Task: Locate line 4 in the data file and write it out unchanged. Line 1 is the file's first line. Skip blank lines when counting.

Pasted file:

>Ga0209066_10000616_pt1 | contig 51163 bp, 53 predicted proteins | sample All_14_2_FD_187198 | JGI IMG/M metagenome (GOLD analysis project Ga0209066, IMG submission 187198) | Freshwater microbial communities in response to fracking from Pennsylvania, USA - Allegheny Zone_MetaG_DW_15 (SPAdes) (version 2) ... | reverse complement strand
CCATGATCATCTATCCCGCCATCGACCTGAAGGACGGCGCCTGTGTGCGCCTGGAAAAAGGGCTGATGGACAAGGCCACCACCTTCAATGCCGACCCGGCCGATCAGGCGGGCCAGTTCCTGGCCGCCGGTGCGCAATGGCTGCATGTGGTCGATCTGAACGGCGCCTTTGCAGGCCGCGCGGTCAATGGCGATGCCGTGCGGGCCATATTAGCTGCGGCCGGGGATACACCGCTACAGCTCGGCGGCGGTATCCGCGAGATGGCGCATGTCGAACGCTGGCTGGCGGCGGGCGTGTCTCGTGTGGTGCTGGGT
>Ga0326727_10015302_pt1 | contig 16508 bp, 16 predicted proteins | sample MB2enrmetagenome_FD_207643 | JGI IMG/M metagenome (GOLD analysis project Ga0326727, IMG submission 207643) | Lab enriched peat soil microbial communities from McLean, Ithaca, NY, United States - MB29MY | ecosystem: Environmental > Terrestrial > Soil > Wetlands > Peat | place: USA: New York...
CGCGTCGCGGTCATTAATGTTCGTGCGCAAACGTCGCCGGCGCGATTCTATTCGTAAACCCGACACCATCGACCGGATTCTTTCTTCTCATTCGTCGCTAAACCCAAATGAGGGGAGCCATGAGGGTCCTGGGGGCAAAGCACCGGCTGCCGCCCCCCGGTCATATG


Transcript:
CGCGTCGCGGTCATTAATGTTCGTGCGCAAACGTCGCCGGCGCGATTCTATTCGTAAACCCGACACCATCGACCGGATTCTTTCTTCTCATTCGTCGCTAAACCCAAATGAGGGGAGCCATGAGGGTCCTGGGGGCAAAGCACCGGCTGCCGCCCCCCGGTCATATG